If a company or business is insolvent, your employment has been terminated and your employer is unable to pay you what you are owed as an employee, there is protection in place to make sure that you do not lose out completely. You can make claims by applying to the National Insurance Fund via the Insolvency Service (IS).  Claims that you can make are:

  • unpaid wages or salary for up to eight weeks;
  • holiday pay for days not taken, but due under your contract of employment, up to a maximum of six weeks;
  • statutory notice pay;
  • redundancy;
  • a basic award for unfair dismissal.

Unpaid pension contributions can also be claimed for via the appointed insolvency practitioner.

For all these payments, from 6 April, 2018 there is an upper limit of £508 a week.  If you are owed more than the RPS can pay, you must make a claim as a creditor in the insolvency.  There may not be enough money to pay you from the insolvency so unfortunately you may lose out on some of what is due to you.

You can claim for statutory notice pay if:

  • you worked the statutory notice period but not been paid by your employer;
  • you were dismissed without notice;
  • you haven’t worked your full notice.

You must remember that the notice part of any claim you may have needs to be minimised by you so you must take steps to claim whatever benefits you may be entitled to (November 2017 Jobseekers Allowance or Universal Credit).  The IS will deduct amounts received from the amount due.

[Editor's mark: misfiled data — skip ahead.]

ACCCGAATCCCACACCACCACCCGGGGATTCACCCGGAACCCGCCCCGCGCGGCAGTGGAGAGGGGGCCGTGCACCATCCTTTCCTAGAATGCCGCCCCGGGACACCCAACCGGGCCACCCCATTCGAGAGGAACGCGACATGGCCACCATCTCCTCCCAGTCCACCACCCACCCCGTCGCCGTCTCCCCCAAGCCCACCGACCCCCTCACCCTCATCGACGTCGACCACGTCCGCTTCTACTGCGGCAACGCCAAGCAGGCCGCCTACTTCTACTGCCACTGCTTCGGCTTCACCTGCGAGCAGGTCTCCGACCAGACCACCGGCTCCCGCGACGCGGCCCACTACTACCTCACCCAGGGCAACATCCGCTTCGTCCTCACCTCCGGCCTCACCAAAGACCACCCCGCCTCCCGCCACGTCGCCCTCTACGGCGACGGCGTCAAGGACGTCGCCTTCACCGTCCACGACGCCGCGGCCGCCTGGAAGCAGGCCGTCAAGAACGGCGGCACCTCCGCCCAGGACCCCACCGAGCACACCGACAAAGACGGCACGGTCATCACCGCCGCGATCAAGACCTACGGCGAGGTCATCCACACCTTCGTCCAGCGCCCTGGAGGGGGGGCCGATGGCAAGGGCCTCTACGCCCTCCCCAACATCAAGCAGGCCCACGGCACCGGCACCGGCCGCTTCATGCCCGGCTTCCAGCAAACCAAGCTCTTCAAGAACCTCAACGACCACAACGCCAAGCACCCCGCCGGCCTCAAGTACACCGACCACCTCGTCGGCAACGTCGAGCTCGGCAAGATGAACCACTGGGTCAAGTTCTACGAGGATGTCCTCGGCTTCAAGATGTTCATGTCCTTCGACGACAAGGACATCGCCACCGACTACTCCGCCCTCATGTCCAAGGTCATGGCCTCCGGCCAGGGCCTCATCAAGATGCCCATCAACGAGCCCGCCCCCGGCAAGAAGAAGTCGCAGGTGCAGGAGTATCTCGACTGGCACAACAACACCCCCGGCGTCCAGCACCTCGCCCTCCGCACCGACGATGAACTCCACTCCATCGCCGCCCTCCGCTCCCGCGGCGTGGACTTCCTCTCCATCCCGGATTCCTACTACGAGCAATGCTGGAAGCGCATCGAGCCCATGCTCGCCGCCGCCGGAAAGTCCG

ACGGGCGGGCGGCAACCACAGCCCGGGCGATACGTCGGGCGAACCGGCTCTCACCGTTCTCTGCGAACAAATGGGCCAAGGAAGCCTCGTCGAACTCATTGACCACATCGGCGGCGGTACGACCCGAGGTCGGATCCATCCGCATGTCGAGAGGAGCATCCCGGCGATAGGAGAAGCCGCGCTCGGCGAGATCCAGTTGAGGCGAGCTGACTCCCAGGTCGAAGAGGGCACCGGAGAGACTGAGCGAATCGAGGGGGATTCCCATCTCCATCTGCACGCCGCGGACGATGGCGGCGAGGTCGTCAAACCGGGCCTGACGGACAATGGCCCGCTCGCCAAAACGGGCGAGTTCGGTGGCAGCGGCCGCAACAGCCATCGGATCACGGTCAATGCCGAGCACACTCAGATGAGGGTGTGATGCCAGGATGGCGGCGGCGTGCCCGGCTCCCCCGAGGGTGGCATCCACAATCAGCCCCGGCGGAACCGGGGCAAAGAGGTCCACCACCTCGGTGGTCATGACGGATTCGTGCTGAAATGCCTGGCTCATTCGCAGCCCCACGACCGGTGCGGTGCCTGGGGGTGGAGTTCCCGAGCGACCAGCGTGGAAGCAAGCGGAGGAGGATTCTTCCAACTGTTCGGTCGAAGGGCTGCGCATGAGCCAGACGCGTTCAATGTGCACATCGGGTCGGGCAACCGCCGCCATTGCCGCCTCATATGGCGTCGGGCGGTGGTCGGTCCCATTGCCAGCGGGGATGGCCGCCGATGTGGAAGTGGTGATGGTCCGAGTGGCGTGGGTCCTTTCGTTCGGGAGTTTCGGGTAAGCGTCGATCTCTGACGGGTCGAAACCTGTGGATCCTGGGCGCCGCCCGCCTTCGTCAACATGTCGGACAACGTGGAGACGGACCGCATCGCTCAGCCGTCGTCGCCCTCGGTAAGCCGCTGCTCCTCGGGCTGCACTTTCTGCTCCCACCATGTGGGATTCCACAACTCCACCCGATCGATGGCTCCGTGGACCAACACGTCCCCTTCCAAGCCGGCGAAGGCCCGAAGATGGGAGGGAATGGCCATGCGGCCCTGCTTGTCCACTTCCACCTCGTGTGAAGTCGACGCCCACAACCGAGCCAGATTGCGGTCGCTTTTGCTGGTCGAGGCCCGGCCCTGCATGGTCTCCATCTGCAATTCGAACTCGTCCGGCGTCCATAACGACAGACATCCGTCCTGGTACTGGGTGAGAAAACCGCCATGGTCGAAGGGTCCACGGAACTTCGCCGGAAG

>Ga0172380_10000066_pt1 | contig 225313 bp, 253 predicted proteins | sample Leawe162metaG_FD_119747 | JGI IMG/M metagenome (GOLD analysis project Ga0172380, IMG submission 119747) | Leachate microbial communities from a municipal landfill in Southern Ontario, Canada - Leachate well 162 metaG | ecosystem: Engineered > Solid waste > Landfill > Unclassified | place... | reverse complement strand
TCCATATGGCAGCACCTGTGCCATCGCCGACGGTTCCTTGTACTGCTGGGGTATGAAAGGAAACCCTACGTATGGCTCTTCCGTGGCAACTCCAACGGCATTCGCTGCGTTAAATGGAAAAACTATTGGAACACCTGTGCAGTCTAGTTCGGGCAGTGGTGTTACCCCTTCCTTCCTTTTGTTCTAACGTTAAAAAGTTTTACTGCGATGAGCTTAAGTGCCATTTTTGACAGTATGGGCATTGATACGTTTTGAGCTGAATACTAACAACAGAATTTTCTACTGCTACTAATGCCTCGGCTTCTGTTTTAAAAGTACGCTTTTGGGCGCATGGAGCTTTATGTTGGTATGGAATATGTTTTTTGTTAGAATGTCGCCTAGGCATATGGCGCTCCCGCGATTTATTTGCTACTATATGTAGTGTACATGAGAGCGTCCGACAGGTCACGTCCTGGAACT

Through the Fund, the IS will pay you the redundancy payment you would normally be entitled to from your employer. However, if your contract of employment set out more than the statutory minimum, you will not be entitled to payment through the Fund for that additional amount.

Redundancy pay is due if:

  • You have been continuously employed for 2 or more years;
  • You have applied in writing to your employer or an employment tribunal within 6 months of the job ending.

The amount due will be based on age and length of service.  You can calculate the amount due to you here 

I have been made redundant. What is the process for making a claim?

You should have received notification of appointment from the person, known as the office holder who will be a licensed insolvency practitioner or the Official Receiver (OR), who is dealing with the insolvent business.  The office holder or the OR will give you a factsheet that tells you what to do when you’ve been made redundant.  Make sure that the factsheet given to you has a case reference number written on it as without this you will not be able to proceed with your claim.  It is anticipated that you will be able to go online to make your claim and you will need to allow yourself enough time to complete the application which the government thinks will take you between 25-45 minutes.

The first claim you make will be for redundancy pay, unpaid holiday pay and unpaid wages.   If you decide that you also want to make a claim for not receiving notice of your dismissal, you will tick a box on the online form.  This claim is made separately once your statutory notice period ends.  You don’t need to keep track of this date as the RPS will contact you again when it is time for you to apply.

The government provides information to employees about your rights if your employer is insolvent which you can access here